The Traveller’s Friend
This cottage on the edge of Chobham Common was, until c. 1874, a beer house. The Travellers’ Friend, run by the Mepham family, who also farmed the land surrounding the cottage and 18 acres on the other side of the road (later Heathlands). It was eventually purchased and delicensed by William Tringham, who built Longcross Church and gave the parish its Vicarage. The building was later known as Heath Cottage. It was empty at the time of this photograph (1982), and was subsequently demolished.

The following is extracted from Joy Mason’s book “CEBBA’S HAM; THE STORY OF CHOBHAM”.

Until the 1950s Chobham had four Inns in the High Street, an indication of its one-time affluence: The Old King’s Head, The Horse and Groom, the Sun Inn and the White Hart. Of these four only the last two now remain; the White Hart is probably the oldest dating back to the time when Chobham was under forest law. The Sun Inn is probably seventeenth century with later additions, while the Horse and Groom, another very old building, is now a bank and a shop. It has no cellar so did not start life as an Inn. The Old King’s Head, situated next to the grocery, was a listed building. Permission was given to demolish it and the present parade of shops was erected in its place, quite out of keeping with the rest of the street.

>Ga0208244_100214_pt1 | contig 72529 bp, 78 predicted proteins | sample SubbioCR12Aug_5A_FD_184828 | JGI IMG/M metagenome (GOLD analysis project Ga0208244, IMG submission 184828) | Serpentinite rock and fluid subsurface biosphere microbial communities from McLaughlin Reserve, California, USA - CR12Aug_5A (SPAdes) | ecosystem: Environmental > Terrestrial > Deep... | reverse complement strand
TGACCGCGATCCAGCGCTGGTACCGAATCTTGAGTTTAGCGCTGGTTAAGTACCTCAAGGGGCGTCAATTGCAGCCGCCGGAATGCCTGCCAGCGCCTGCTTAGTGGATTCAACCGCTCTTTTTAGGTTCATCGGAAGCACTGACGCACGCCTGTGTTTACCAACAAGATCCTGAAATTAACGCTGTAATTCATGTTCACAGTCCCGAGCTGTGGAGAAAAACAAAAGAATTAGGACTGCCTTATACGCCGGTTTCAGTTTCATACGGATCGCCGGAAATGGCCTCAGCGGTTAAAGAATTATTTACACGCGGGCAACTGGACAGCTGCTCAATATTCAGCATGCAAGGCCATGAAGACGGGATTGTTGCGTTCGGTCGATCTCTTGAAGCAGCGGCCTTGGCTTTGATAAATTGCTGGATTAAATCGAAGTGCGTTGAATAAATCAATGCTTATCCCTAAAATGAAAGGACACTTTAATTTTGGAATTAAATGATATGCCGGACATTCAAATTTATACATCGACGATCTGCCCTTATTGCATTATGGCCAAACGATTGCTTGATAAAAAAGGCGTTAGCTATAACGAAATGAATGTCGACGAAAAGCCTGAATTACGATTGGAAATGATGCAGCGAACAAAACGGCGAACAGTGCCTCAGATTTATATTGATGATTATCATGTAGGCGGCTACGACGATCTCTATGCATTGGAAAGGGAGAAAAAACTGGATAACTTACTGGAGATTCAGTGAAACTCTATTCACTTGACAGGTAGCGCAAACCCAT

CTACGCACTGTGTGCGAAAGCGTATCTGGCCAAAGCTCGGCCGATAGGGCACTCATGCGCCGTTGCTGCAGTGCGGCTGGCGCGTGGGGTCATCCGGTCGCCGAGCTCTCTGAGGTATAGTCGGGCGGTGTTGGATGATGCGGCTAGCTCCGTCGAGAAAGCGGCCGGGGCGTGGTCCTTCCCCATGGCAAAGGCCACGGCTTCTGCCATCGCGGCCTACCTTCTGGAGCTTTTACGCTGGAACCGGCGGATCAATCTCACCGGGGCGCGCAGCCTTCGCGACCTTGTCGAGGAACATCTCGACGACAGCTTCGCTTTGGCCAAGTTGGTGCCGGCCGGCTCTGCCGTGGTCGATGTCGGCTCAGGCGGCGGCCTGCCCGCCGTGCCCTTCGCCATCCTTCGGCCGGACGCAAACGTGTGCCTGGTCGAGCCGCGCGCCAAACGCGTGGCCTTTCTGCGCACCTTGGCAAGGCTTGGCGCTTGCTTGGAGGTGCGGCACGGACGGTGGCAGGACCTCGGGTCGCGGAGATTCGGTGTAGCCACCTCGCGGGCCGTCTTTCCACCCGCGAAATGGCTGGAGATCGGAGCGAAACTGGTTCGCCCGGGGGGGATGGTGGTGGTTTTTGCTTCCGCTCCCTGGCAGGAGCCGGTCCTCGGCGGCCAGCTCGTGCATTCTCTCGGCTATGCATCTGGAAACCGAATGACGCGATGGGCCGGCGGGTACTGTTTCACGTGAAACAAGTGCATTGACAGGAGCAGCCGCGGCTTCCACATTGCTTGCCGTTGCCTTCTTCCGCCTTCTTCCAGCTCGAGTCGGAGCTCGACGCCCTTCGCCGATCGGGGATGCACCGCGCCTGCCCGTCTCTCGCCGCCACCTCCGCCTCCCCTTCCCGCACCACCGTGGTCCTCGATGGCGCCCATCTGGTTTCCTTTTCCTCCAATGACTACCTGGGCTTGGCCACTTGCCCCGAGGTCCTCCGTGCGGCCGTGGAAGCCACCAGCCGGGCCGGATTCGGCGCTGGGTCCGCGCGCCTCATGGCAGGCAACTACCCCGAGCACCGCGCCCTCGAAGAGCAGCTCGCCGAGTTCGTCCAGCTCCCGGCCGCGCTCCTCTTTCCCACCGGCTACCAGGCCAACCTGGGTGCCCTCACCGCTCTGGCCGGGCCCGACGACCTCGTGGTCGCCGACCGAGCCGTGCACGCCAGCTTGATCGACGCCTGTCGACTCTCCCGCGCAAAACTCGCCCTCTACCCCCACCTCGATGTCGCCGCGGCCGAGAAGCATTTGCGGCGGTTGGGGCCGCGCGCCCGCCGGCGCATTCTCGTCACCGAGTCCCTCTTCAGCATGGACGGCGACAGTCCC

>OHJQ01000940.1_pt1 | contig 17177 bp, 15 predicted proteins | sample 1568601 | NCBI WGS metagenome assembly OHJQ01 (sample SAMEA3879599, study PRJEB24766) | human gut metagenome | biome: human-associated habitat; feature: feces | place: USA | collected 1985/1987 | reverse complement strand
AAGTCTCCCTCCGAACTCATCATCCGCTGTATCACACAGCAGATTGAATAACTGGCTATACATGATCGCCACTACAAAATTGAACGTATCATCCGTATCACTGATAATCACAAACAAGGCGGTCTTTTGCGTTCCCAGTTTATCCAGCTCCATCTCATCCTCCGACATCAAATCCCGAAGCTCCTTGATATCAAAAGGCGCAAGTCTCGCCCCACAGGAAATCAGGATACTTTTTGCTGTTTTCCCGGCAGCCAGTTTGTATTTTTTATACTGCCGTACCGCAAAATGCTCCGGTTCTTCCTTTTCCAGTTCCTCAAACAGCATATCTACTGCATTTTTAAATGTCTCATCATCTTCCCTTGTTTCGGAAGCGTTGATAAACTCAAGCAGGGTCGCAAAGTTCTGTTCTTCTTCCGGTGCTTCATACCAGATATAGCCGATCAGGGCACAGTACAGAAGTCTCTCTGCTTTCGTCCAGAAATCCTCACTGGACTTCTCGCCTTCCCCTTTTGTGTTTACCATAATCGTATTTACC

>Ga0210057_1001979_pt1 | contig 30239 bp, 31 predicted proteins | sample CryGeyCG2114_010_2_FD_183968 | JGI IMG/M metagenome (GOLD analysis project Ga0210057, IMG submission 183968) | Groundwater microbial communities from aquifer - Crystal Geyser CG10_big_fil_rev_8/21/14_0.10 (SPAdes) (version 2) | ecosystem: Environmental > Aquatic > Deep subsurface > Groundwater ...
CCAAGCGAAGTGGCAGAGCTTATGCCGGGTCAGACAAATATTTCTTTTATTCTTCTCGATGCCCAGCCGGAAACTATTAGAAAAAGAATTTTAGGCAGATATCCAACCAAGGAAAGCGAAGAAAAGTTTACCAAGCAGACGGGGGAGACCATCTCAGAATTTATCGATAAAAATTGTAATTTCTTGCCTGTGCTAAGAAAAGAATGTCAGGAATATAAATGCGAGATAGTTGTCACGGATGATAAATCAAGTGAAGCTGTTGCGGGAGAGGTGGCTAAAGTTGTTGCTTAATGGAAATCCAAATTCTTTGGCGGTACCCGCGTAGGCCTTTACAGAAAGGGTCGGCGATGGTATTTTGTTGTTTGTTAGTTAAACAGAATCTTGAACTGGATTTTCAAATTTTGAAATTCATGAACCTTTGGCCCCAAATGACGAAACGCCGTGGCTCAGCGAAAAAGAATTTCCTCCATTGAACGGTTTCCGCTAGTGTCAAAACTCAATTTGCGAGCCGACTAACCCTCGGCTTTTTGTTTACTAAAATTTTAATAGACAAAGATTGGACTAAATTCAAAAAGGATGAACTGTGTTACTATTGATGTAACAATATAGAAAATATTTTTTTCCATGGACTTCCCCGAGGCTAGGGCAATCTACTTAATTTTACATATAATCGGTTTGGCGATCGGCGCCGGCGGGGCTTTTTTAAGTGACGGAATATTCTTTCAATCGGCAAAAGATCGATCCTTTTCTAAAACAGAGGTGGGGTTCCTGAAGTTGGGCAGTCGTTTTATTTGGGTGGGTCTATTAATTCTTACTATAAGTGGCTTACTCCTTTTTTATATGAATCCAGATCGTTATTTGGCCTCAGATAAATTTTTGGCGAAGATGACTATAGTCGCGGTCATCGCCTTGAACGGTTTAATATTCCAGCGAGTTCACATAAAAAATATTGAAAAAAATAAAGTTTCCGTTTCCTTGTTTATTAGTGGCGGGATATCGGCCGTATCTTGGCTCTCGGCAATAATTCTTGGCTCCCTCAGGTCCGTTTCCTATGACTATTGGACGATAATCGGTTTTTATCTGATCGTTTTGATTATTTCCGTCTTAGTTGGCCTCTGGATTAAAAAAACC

On the Guildford Road is the Castle Grove Inn. The Castle Grove area takes its name from a family called Le Castell who also had property in Horsell. There was at one time a plan to run a light railway to the Bisley ranges and the Castle Grove Inn was built as the station. It was converted to an Inn when the project failed.

The Cricketers Inn is a nineteenth century building placed to catch travellers entering the village from Sunningdale.

The Red Lion is also of nineteenth century origin. It too was not built as an inn but was once the home of the rector of Bisley and called The Parsonage House. Here is part of an indenture which throws a light on its history.

‘1824 October 23rd. Indenture between Joseph Snuggs of 4 Swan Yard, High Street Whitechapel, horsekeeper and Sarah his wife of the first part. The Rev. John King of Chobham the second part and Samuel Mumford farmer of the third part. Whereas Elizabeth Beauchamps late of Chobham, widow, seized in fee simple of the messuage and lands here described. She died on December 13th. 1823. Among her properties were the Parsonage House afterwards a public house and known by the several names of the Red Bull and of the Red Lion formely in the possession of Charles Collyer and afterwards untenanted together with the barn, stables out houses and buildings. Also about three parts of the barn belonging to the Parsonage House that is to say all the thrashold or floor and all the bay and buildings or killerings being Northwards from the floor.’